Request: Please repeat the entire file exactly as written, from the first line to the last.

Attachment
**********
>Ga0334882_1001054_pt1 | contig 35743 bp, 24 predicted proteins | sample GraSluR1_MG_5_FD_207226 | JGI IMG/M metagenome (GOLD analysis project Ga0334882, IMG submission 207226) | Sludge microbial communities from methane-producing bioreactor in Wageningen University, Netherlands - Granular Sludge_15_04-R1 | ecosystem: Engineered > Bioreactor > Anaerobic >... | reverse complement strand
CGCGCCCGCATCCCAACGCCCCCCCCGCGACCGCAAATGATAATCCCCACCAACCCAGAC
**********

>Ga0334882_1001054_pt1 | contig 35743 bp, 24 predicted proteins | sample GraSluR1_MG_5_FD_207226 | JGI IMG/M metagenome (GOLD analysis project Ga0334882, IMG submission 207226) | Sludge microbial communities from methane-producing bioreactor in Wageningen University, Netherlands - Granular Sludge_15_04-R1 | ecosystem: Engineered > Bioreactor > Anaerobic >... | reverse complement strand
CGCGCCCGCATCCCAACGCCCCCCCCGCGACCGCAAATGATAATCCCCACCAACCCAGAC